Each ProcessMaker workspace uses one MySQL database to store internal information about processes, user permissions and reports. Nonetheless, ProcessMaker can also be configured to connect to external databases, allowing an organization to integrate ProcessMaker with other DBMS and business applications that utilize databases.

ProcessMaker can establish database connections to MySQL, PostgreSQL, SQL Server/Sybase and Oracle databases. By default, it is only possible to connect to MySQL databases, but other types of databases can be used if the server running ProcessMaker has the client drivers installed and the PHP modules for those databases. See the PostgreSQL, SQL Server/Sybase and Oracle documentation to enable database connections to those databases.

To connect to another type of database, it is possible to use PHP's Open Database Connectivity (OBDC) functions in a trigger to connect to the database. See Other Types of Databases.

ProcessMaker automatically detects which database modules for PHP are installed on the server. For example, if the php-pgsql module is installed on the ProcessMaker server, ProcessMaker will offer the option to connect to PostgreSQL databases.

Creating a New Database Connection

To create a new database connection, open the project in which the connection will be used. Then go to right side of the screen and click on the + icon next to the Database Connections option in the Process Objects toolbox.

A dialog box will open where a new database connection can be defined:

  • Engine: Select the type of database software: MySQL, PostgreSQL, SQL Server or Oracle. Note that ProcessMaker will only offer databases in the dropdown list that have PHP modules installed on the server running ProcessMaker. To use a Sybase database, select SQL Server. To consult one of ProcessMaker's internal databases, select MySQL.
  • Encode: If a MySQL or PostgreSQL database is being used, then this field will appear to select the character encoding used in the external database. To consult one of ProcessMaker's internal databases, select utf8-UTF-8 Unicode.
  • Server: (Required) Enter the IP address or domain name where the database source is installed. If the database is located on the same server as ProcessMaker, then enter:
  • Database Name: (Required) Enter the name of the database to be consulted. Database names generally aren't case sensitive.
  • Username: (Required) Enter the username to log into the external database.
  • Password: Enter the password (if necessary) to log into the external database.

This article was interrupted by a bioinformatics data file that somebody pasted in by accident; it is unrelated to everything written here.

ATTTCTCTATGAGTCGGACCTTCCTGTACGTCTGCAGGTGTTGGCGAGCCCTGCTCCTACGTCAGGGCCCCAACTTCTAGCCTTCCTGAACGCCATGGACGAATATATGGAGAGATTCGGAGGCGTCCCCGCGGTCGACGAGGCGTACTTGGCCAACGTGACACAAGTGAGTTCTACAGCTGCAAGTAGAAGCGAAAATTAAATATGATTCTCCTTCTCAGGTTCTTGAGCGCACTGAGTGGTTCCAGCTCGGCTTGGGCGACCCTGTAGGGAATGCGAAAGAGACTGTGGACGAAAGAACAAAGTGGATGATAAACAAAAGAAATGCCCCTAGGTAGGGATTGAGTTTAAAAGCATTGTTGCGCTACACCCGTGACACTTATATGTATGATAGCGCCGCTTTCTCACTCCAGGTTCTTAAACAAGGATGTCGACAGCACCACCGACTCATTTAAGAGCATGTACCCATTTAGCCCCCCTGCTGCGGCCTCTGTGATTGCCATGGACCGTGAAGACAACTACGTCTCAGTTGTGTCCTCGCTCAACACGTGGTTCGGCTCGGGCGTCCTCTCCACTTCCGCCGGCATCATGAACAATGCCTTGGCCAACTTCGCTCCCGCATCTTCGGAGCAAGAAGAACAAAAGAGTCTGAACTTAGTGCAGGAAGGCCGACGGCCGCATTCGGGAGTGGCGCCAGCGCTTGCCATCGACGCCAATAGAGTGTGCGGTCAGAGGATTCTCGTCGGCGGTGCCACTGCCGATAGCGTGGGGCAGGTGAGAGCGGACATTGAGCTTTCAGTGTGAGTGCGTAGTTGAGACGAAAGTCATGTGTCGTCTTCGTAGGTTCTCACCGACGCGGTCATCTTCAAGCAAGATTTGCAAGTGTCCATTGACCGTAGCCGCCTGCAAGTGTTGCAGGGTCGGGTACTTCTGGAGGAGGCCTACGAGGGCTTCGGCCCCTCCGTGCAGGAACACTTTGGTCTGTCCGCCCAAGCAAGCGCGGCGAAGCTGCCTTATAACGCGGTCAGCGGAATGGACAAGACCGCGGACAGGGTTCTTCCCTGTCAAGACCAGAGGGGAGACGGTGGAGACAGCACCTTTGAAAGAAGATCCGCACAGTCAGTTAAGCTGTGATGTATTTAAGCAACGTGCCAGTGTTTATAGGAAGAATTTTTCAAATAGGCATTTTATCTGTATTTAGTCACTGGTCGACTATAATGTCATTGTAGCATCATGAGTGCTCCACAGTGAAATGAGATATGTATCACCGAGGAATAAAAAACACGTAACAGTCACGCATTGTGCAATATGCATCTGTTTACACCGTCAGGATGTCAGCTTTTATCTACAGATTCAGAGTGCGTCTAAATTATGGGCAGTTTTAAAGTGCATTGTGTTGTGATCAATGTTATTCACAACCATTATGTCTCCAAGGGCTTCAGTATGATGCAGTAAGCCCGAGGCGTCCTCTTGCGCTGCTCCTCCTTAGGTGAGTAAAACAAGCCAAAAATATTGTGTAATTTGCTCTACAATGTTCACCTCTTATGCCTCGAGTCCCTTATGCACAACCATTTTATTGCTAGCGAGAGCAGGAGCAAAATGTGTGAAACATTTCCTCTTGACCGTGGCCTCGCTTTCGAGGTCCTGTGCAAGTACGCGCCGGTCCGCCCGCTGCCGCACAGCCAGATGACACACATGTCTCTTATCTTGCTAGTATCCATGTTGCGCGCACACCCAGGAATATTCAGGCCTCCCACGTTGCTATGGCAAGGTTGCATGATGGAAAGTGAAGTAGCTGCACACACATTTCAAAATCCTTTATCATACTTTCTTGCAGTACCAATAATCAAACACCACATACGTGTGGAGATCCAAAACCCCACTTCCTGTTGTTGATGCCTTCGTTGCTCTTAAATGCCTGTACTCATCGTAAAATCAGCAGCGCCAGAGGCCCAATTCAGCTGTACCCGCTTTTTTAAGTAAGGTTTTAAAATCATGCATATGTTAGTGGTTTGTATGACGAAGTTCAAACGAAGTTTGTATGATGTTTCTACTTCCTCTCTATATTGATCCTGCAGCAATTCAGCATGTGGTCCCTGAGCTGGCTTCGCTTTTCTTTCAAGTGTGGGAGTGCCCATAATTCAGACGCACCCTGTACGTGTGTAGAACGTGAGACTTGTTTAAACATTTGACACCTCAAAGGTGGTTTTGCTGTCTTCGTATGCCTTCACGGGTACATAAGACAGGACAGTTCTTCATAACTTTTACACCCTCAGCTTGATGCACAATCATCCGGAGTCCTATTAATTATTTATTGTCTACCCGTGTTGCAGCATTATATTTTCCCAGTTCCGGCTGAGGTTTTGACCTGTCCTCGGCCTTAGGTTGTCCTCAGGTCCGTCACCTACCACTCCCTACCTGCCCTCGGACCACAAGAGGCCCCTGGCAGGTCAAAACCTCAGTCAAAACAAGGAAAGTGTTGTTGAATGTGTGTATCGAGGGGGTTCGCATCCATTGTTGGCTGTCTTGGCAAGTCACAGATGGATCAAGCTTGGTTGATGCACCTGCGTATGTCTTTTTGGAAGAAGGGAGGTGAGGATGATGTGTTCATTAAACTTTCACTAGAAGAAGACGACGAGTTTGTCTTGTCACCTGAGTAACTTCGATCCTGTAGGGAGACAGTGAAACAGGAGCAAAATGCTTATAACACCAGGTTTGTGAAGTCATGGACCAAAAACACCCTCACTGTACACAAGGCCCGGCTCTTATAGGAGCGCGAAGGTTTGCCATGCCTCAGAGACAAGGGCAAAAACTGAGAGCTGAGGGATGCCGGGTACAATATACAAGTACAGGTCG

• Port: (Required) Enter the port number used by the external database. By default, it is set to 3306 for MySQL, 5432 for PostgreSQL, 1521 for Oracle, and 1433 for SQL Server.
  • Description: Enter a brief description of the database connection.

After filling out the information about the external database connection, click on Cancel to close the window without saving the configuration, or click on Test Connection to check if the configuration is correct.

If ProcessMaker succesfully connects to the external database, all testing criteria will be checked. The test results will be displayed in a new window, as seen in the image below.

Click on Back to return to the previous window. To save the database connection, click on Save and it will be added to the list of existing database connections. A flash message will appear at the top of the window indicating that the connection was saved successfully.

If the connection was unsuccessful, the failed criteria will be marked with an X.

Managing Database Connections

To manage the database connections inside a process, click on the Database Connections option inside the Process Objects toolbox.

A dialog box will open with a list of the existing database connections and their details:

  1. Show ID: Click on this button to display the unique ID of the database connection, which is a 32-digit hexadecimal number used by ProcessMaker to identify the connection. This number is needed to use the executeQuery() function in a trigger.

  2. Type: Shows the database engine used by the connection.
  3. Server: Shows the IP address or domain name of the server where the external database is located.
  4. Database name: Shows the name of the external database.
  5. Description: Displays a description of the connection next to the database name.
  6. Edit: Click to edit the database connection.
  7. Delete: Click to delete the connection. A window will appear to confirm the deletion. Click Yes to close the window and return to the list of databases. Click No to delete the connection, and a flash message confirming the deletion will be shown at the top of the window.

  8. Pagination control: Use this control to navigate through the pages of connections, which show 10 connections per page.
  9. Search field: Enter text into this field to search for a particular database connection.
  10. Create: Click this button to create a new database connection.